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Researchers use ultrasound to combat Alzheimer's disease

May 14, 2015
by Richard R. Rogoski
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Researchers at the University of Queensland in Australia have found that non-invasive ultrasound can break down the neurotoxic amyloid plaques associated with cognitive decline. Their findings were published in the journal Science Translational Medicine.

Using mice, the scientists discovered that the rapidly oscillating ultrasound waves activate microglial cells that digest and remove the amyloid plaques in the brain. In their studies, the treatment restored memory function to the same level as normal healthy mice.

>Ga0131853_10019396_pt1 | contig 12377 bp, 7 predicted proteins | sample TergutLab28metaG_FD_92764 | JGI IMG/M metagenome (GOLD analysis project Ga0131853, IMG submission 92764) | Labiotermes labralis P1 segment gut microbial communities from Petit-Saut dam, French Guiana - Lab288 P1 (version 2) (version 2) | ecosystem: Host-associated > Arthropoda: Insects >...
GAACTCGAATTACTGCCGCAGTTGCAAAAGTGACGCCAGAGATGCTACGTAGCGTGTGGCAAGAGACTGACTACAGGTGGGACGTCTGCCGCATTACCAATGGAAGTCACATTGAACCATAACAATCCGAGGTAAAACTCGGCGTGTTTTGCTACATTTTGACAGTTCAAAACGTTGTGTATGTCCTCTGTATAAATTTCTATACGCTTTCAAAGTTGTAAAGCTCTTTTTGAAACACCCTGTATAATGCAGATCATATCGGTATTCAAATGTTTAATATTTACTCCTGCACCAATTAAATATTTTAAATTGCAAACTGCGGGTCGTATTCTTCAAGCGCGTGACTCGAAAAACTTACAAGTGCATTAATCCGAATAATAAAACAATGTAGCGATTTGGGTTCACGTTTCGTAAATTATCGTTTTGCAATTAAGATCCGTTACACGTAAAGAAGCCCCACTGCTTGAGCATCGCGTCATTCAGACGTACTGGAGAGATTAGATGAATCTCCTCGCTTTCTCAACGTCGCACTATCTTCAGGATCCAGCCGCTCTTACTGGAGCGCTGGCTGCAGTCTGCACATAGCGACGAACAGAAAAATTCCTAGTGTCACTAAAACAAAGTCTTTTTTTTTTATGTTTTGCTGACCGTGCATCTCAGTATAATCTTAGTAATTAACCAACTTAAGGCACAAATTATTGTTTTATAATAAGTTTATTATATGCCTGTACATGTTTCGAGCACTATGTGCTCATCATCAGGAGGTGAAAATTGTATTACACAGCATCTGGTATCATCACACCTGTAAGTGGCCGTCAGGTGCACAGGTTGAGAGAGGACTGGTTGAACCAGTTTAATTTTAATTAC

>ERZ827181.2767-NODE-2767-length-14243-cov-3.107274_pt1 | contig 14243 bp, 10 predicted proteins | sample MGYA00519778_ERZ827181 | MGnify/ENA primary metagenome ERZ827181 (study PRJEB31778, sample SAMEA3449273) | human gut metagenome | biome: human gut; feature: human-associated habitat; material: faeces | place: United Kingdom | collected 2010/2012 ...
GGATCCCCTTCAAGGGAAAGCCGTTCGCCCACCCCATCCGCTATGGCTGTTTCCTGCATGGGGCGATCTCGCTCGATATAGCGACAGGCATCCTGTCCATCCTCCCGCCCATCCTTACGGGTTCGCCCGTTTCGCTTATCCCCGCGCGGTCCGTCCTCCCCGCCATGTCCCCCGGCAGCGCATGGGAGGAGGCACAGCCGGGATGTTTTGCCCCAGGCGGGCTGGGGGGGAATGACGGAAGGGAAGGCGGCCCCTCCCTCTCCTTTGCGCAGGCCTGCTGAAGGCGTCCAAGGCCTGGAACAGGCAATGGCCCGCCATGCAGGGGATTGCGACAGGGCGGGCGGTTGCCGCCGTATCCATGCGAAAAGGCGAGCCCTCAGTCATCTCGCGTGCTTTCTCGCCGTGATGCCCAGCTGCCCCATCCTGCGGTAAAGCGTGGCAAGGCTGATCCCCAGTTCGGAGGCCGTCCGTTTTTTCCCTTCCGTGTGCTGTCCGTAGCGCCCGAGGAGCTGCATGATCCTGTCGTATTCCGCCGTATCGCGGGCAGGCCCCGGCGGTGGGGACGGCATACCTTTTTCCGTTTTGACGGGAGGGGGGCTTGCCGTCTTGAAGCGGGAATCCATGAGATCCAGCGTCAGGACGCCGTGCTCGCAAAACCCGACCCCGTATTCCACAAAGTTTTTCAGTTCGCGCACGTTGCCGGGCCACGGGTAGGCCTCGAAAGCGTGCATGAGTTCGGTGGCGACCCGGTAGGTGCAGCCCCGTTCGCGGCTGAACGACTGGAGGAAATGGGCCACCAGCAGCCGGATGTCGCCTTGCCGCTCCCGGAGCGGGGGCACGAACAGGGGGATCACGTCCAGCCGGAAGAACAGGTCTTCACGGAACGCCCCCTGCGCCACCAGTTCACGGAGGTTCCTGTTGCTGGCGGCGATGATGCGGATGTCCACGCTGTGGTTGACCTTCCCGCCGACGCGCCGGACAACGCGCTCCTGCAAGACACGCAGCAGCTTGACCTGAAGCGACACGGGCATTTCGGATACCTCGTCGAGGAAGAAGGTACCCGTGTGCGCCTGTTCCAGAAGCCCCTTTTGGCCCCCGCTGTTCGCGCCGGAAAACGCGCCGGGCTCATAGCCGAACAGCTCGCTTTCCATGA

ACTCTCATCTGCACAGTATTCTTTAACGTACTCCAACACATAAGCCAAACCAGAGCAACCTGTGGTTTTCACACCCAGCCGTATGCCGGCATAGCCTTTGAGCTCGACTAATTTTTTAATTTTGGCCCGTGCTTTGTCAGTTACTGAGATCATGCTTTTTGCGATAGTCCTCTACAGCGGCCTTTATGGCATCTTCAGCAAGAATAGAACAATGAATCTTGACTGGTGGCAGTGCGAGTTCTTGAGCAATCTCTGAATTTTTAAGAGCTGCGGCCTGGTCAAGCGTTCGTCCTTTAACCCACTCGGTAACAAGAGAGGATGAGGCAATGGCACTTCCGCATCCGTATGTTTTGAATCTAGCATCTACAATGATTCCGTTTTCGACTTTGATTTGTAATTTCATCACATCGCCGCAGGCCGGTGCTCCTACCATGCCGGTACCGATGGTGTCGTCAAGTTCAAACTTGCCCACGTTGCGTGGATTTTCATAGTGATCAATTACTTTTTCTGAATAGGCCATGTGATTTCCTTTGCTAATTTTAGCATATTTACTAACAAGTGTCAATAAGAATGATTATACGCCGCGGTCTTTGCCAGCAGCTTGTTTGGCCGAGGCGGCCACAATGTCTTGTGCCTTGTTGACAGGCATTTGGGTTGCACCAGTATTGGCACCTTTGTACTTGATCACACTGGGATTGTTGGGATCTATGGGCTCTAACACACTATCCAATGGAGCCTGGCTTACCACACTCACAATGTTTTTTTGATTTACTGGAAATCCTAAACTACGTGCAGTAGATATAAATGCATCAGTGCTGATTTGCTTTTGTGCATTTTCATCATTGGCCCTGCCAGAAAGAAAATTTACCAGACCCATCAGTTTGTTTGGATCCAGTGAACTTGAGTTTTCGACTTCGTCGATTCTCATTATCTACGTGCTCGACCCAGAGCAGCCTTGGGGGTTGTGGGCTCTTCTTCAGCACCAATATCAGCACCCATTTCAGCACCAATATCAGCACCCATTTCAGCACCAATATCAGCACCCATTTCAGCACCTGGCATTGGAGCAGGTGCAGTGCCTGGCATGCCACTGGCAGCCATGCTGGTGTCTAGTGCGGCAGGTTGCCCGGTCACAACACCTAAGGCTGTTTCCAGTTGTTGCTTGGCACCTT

“We’re extremely excited by this innovation of treating Alzheimer’s without using drug therapeutics,” said Professor Jurgen Gotz, director of the university's Clem Jones Centre for Ageing Dementia Research, in a press release. “With an aging population placing an increasing burden on the health system, an important factor is cost, and other potential drug treatments using antibodies will be expensive. In contrast, this method uses relatively inexpensive ultrasound and microbubble technology which is non-invasive and appears highly effective.”

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